There seems to be a boom in demand for compact mechanical keyboards at the moment — and not just for gaming. It makes sense, with more people working from home or in hybrid work situations, splitting their time between home and an office with hoteling or hot-desking. Having your own keyboard is about comfort but also about personal style.
With so many keyboards out there, it can be intimidating if you’re not sure where to start, which is what makes the Azio Cascade so appealing. It’s a compact wireless mechanical keyboard that can be customized with Lego-like simplicity.
Currently a project on Kickstarter, the Cascade is similar to options from competing brands likeand . It’s a 75% keyboard, meaning it doesn’t have a 10-key number pad but still has function and directional keys. The body, available in standard and slim versions, has an aluminum top and plastic on the bottom. The top plate is interchangeable, though, and while you can choose from gray or bronze for the project, Azio says other colors are in the works. That’s also just the start of the customization options.
Azio sent me a preproduction sample of the Cascade Slim to test. It has a height of 27 millimeters, while the standard model is 41mm in height. The slimmer frame makes it easier to drop into a backpack for a commute; adjustable feet at the rear give it 4, 6 or 9 degrees of tilt.
Both versions come with your choice of prelubricated Gateron mechanical switches: blue, red, yellow or brown G Pro switches on the Cascade and blue, red or brown Low-Profile Gateron switches on the Cascade Slim. I tested with the brown switches, which are quieter like the linear red switches but with more weight and a tactile bump. The switches are hot-swappable, though, so if you want to mix things up you can. However, while the standard Cascade works with any MX-style mechanical switch, the Cascade Slim only works with the Low-Profile Gateron switches.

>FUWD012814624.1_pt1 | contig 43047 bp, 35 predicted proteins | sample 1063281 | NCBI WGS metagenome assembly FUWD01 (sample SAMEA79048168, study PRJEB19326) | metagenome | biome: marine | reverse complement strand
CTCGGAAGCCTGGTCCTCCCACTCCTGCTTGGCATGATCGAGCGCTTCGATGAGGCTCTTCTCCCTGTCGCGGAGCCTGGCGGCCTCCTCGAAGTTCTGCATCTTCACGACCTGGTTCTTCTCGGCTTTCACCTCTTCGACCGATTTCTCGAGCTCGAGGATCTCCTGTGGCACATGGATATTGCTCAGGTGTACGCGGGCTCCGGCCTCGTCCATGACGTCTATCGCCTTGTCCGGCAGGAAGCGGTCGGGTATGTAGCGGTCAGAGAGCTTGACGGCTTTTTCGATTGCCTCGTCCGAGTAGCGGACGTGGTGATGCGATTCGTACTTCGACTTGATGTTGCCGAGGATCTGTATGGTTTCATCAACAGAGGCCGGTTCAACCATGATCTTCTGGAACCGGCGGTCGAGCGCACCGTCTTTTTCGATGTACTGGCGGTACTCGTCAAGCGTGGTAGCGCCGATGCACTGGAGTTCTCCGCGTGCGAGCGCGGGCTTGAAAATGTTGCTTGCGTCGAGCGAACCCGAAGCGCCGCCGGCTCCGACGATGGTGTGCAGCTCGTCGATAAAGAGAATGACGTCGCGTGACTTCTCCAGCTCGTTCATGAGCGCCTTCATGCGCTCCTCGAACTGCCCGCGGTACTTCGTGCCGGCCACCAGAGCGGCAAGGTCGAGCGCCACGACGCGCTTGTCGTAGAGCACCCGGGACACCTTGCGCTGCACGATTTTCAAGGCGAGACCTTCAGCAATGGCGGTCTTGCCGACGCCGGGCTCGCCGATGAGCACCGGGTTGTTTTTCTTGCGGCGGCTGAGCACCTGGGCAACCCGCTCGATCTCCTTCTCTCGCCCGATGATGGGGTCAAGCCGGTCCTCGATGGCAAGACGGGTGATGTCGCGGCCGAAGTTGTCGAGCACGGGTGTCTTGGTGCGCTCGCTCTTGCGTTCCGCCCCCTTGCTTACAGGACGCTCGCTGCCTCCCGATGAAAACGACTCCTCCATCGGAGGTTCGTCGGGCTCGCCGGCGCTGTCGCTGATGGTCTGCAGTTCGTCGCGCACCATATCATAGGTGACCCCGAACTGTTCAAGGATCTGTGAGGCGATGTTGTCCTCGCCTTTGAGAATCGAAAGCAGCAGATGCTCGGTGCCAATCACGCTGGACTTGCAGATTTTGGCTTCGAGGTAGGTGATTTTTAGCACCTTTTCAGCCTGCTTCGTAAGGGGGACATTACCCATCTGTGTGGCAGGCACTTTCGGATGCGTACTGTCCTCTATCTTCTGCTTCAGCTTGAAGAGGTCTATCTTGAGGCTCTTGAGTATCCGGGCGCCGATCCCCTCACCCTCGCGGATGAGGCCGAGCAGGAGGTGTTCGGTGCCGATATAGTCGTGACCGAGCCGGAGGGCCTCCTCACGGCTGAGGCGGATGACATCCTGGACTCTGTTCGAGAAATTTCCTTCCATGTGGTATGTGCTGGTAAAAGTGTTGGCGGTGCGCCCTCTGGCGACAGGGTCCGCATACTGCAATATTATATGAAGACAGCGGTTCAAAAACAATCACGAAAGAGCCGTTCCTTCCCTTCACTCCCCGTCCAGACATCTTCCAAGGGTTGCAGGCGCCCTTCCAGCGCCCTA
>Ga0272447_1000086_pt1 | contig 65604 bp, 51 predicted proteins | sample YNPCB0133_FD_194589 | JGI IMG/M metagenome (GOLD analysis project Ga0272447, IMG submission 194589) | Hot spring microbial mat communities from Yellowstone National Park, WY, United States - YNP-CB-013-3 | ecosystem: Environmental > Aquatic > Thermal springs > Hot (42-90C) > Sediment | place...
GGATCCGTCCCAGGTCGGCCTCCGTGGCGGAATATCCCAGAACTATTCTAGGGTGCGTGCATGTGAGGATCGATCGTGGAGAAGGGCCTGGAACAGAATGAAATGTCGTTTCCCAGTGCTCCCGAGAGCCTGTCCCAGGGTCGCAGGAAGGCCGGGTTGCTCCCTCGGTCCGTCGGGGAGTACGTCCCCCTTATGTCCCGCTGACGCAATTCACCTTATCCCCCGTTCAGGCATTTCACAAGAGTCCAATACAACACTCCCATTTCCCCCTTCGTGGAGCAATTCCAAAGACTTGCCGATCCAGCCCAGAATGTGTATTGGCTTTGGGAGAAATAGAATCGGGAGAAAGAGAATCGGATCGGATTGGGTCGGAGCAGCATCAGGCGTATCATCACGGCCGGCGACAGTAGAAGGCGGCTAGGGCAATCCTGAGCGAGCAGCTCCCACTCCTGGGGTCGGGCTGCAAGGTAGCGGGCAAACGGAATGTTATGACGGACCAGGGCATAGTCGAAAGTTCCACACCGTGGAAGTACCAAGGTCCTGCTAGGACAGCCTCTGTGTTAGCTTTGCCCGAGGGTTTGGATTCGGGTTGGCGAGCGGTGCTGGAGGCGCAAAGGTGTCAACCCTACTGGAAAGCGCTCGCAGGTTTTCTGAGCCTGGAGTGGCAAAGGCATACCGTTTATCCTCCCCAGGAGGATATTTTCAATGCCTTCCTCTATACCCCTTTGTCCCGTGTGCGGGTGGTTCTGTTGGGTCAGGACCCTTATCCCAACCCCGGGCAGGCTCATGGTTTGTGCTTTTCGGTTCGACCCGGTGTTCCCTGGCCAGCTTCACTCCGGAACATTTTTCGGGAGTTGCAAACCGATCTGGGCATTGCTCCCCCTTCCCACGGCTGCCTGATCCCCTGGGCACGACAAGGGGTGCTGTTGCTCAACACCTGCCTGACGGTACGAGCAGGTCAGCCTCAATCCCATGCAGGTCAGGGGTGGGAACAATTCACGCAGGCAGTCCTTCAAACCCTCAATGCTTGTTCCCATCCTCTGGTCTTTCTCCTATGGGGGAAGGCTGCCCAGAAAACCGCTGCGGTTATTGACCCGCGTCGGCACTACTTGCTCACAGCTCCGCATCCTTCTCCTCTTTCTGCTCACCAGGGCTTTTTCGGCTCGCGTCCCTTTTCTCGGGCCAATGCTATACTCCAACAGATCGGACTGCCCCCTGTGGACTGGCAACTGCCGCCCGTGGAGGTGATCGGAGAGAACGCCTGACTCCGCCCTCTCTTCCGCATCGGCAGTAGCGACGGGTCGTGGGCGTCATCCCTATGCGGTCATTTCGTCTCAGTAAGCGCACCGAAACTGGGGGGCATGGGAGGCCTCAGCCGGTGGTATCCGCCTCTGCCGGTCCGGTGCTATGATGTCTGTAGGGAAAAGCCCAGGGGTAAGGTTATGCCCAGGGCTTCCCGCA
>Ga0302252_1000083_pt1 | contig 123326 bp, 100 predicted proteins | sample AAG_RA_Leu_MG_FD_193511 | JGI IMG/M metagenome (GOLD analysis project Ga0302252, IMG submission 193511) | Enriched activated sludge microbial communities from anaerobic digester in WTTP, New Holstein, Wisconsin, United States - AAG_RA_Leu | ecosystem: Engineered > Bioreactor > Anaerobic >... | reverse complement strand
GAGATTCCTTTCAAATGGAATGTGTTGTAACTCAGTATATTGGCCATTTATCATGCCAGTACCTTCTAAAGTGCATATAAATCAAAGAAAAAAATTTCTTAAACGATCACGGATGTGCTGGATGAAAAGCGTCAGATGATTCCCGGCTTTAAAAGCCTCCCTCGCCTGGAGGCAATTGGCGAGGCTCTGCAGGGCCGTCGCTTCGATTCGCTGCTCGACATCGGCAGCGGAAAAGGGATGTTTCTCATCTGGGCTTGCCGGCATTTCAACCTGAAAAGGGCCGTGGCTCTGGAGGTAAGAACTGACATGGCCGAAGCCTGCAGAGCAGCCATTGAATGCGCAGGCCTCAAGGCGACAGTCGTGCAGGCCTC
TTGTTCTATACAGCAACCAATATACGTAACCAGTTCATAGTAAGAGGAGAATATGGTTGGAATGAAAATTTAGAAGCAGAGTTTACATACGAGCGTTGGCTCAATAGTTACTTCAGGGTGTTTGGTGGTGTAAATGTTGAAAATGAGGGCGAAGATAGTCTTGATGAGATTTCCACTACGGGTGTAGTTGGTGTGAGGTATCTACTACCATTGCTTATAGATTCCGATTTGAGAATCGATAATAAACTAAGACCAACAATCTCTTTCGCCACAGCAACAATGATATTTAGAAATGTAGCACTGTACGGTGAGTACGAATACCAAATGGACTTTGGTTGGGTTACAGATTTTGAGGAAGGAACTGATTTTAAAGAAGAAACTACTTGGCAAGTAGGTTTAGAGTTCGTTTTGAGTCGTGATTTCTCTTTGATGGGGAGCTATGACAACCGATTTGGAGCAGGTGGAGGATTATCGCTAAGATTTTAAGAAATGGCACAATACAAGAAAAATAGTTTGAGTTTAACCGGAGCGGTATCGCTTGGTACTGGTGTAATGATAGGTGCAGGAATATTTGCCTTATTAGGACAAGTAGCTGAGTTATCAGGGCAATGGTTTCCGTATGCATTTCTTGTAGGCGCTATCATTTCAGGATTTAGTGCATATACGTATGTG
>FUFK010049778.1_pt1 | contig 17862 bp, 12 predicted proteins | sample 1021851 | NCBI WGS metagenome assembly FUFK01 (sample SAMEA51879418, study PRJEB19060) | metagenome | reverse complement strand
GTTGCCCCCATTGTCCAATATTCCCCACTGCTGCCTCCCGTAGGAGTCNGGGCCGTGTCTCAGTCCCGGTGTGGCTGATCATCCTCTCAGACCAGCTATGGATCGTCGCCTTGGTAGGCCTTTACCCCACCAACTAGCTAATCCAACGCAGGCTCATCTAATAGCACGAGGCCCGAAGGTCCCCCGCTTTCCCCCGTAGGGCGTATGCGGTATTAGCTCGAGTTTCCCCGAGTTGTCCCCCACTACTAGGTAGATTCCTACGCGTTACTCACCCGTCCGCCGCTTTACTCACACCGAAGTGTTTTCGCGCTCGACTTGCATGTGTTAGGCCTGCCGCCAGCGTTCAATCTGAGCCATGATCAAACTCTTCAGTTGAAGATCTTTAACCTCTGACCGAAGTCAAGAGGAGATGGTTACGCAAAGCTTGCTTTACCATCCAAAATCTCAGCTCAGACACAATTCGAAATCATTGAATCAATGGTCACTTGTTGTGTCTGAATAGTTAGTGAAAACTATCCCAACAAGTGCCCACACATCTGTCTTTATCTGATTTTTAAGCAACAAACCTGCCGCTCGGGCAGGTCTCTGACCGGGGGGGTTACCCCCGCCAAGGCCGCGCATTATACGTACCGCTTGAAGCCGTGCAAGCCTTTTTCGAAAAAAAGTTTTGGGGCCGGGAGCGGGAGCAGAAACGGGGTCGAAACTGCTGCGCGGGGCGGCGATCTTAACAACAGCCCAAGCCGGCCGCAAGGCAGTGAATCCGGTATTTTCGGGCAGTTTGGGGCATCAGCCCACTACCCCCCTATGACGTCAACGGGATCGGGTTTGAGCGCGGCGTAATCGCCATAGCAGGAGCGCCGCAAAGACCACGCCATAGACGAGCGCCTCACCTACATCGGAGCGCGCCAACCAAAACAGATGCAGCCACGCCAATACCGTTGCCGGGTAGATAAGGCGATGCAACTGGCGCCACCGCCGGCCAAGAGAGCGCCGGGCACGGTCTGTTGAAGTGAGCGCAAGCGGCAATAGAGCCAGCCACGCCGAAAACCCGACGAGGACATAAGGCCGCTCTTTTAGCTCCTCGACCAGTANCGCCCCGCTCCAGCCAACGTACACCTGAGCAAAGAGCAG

You’ll run into a similar situation with the keycaps. While the Slim’s switches have MX-style posts, you’ll need to use low-profile keycaps. Azio has several sets to choose from that you can add to your pledge, and in general, the ones that topped my keyboard were fine. My only complaint is the secondary characters on the keys looked slightly smudgy, making them difficult to read. On the other hand, Azio stamped them with both Windows and Mac markings so you can use the Cascade with either OS without having to remember the key assignments. A switch on the back changes the key function for Mac and Windows on the fly.
The keyboard can also be switched between Bluetooth for wireless use on up to three devices or wired. Battery life is OK; you can expect to charge it every couple of days depending on use and backlight level. (Azio included a braided USB-A-to-USB-C cable and a combo keycap and key switch puller.) Wireless performance was reliable but, like most Bluetooth keyboards, it goes to sleep when not in use and takes a second or two to reconnect.
Even though my Cascade Slim is preproduction, the keyboard felt good and sounded great. There was no discernable wobble to the keys and no ping, rattle or hollowness to the sound. Just an all-around pleasing typing experience. Theif you want to hear what the keyboard sounds like with the Gateron Low-Profile Brown switches.
The Kickstarter campaign for the Cascade keyboard is fully funded and a company representative confirmed the keyboard is currently in production. A keyboard with shipping is, or about AU$151 or £84. The campaign ends on April 2 at 12 p.m. ET and is expected to ship in May. This is Azio’s second keyboard campaign and, judging by the comments on that campaign, the company delivered on time to backers and was responsive to issues. Still, before contributing to any campaign, read the crowdfunding site’s policies — in this case, Kickstarter — to find out your rights (and refund policies, or the lack thereof) before and after a campaign ends.